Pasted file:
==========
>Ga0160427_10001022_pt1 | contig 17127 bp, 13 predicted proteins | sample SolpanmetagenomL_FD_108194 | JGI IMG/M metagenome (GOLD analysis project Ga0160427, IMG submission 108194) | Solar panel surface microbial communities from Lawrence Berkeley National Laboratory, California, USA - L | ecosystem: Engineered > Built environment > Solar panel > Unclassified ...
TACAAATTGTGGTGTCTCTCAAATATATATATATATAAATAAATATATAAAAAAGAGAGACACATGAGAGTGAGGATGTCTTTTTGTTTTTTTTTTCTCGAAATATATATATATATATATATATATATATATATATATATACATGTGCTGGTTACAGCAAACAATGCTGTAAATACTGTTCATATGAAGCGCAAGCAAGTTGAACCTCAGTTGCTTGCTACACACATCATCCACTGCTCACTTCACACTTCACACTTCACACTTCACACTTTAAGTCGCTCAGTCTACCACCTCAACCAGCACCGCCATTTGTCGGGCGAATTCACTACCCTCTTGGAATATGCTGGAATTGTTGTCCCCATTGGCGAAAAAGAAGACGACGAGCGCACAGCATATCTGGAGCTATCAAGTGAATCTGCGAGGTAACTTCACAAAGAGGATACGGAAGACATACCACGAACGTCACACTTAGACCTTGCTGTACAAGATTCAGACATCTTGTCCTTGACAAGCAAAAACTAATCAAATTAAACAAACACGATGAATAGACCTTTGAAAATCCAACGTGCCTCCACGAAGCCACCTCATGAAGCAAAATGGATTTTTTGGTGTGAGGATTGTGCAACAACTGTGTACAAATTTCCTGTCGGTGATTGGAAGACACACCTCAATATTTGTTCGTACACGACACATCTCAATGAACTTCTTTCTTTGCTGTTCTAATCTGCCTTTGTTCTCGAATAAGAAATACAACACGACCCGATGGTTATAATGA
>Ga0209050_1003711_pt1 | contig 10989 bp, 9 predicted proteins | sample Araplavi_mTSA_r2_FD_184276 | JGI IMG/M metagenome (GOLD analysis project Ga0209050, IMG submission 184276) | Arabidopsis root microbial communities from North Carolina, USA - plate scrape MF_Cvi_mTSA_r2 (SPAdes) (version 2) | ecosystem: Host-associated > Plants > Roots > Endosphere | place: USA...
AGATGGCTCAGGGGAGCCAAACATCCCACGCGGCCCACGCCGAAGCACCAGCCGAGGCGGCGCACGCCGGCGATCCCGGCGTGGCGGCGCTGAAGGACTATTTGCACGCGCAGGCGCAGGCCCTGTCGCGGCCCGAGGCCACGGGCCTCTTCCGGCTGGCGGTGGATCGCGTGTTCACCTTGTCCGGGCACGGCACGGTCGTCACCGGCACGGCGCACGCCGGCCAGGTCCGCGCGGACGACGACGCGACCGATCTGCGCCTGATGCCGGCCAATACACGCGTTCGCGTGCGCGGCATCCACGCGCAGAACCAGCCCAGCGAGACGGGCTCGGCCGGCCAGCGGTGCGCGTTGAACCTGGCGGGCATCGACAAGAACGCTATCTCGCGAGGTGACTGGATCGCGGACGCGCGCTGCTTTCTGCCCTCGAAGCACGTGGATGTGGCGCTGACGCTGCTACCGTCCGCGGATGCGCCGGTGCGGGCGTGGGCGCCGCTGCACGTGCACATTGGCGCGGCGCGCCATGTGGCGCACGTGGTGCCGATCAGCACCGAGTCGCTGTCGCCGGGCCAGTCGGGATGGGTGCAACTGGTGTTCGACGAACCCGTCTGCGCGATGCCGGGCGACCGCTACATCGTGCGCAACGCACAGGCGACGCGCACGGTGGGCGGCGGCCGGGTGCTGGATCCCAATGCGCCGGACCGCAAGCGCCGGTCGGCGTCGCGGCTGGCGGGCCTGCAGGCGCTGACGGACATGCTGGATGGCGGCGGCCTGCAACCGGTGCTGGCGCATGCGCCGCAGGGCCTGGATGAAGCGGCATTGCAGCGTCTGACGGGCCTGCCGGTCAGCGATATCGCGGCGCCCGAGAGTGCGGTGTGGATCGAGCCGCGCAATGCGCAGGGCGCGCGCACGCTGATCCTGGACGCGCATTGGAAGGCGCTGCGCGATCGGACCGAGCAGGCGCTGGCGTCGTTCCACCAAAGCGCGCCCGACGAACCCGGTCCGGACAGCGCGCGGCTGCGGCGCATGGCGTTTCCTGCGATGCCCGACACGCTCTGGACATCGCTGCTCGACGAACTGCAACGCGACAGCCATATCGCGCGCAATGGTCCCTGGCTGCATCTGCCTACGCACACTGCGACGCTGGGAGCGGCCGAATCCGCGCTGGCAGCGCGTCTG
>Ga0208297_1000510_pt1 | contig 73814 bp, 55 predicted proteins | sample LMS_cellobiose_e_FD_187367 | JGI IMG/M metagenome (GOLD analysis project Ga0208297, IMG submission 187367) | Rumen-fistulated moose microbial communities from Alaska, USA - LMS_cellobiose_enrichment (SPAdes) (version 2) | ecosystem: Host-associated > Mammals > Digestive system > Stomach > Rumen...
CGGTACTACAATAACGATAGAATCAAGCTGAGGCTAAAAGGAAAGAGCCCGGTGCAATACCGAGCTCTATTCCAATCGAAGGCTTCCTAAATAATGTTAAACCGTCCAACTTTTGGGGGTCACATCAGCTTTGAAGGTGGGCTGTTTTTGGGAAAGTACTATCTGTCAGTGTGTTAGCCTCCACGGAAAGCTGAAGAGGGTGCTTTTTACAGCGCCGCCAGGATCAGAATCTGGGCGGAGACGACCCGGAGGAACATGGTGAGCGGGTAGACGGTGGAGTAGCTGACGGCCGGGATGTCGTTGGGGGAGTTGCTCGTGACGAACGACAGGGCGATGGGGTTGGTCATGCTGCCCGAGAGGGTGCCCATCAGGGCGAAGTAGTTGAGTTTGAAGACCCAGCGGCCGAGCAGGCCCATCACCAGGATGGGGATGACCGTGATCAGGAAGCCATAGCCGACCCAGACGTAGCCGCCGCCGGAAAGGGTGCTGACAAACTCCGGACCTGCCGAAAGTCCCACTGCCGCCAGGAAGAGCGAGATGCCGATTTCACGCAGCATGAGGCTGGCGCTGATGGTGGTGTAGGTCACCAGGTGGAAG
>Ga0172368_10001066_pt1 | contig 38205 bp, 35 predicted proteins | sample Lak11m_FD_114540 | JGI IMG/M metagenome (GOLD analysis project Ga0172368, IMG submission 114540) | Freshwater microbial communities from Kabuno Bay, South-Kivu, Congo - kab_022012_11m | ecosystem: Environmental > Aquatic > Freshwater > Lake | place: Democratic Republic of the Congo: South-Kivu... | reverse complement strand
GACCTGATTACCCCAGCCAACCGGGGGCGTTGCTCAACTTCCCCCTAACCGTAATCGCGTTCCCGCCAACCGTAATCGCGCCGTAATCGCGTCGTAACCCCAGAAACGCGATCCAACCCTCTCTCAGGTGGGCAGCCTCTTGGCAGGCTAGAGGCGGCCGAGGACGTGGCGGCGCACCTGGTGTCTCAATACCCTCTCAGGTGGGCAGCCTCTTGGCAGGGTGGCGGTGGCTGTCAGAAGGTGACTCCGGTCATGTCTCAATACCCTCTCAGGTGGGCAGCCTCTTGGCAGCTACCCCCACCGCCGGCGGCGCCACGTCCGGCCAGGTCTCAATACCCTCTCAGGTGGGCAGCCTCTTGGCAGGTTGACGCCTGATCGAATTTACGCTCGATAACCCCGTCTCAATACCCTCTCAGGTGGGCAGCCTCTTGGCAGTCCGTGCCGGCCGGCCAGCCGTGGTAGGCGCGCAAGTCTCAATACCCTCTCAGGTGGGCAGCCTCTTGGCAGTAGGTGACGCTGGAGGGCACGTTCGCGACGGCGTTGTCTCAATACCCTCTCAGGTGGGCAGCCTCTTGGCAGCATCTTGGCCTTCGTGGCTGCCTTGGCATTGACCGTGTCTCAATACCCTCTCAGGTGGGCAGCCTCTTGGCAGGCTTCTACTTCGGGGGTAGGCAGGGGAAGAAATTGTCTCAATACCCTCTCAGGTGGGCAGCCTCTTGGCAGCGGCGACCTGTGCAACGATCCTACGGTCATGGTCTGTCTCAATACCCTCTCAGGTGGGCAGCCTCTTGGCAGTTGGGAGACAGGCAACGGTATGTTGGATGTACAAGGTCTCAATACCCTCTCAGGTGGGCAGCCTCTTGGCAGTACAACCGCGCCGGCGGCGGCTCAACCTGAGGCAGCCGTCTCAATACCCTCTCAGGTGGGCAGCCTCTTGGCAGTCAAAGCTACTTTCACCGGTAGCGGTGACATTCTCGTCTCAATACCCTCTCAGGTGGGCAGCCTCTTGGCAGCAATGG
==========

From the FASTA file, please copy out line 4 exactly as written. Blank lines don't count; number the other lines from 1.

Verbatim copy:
AGATGGCTCAGGGGAGCCAAACATCCCACGCGGCCCACGCCGAAGCACCAGCCGAGGCGGCGCACGCCGGCGATCCCGGCGTGGCGGCGCTGAAGGACTATTTGCACGCGCAGGCGCAGGCCCTGTCGCGGCCCGAGGCCACGGGCCTCTTCCGGCTGGCGGTGGATCGCGTGTTCACCTTGTCCGGGCACGGCACGGTCGTCACCGGCACGGCGCACGCCGGCCAGGTCCGCGCGGACGACGACGCGACCGATCTGCGCCTGATGCCGGCCAATACACGCGTTCGCGTGCGCGGCATCCACGCGCAGAACCAGCCCAGCGAGACGGGCTCGGCCGGCCAGCGGTGCGCGTTGAACCTGGCGGGCATCGACAAGAACGCTATCTCGCGAGGTGACTGGATCGCGGACGCGCGCTGCTTTCTGCCCTCGAAGCACGTGGATGTGGCGCTGACGCTGCTACCGTCCGCGGATGCGCCGGTGCGGGCGTGGGCGCCGCTGCACGTGCACATTGGCGCGGCGCGCCATGTGGCGCACGTGGTGCCGATCAGCACCGAGTCGCTGTCGCCGGGCCAGTCGGGATGGGTGCAACTGGTGTTCGACGAACCCGTCTGCGCGATGCCGGGCGACCGCTACATCGTGCGCAACGCACAGGCGACGCGCACGGTGGGCGGCGGCCGGGTGCTGGATCCCAATGCGCCGGACCGCAAGCGCCGGTCGGCGTCGCGGCTGGCGGGCCTGCAGGCGCTGACGGACATGCTGGATGGCGGCGGCCTGCAACCGGTGCTGGCGCATGCGCCGCAGGGCCTGGATGAAGCGGCATTGCAGCGTCTGACGGGCCTGCCGGTCAGCGATATCGCGGCGCCCGAGAGTGCGGTGTGGATCGAGCCGCGCAATGCGCAGGGCGCGCGCACGCTGATCCTGGACGCGCATTGGAAGGCGCTGCGCGATCGGACCGAGCAGGCGCTGGCGTCGTTCCACCAAAGCGCGCCCGACGAACCCGGTCCGGACAGCGCGCGGCTGCGGCGCATGGCGTTTCCTGCGATGCCCGACACGCTCTGGACATCGCTGCTCGACGAACTGCAACGCGACAGCCATATCGCGCGCAATGGTCCCTGGCTGCATCTGCCTACGCACACTGCGACGCTGGGAGCGGCCGAATCCGCGCTGGCAGCGCGTCTG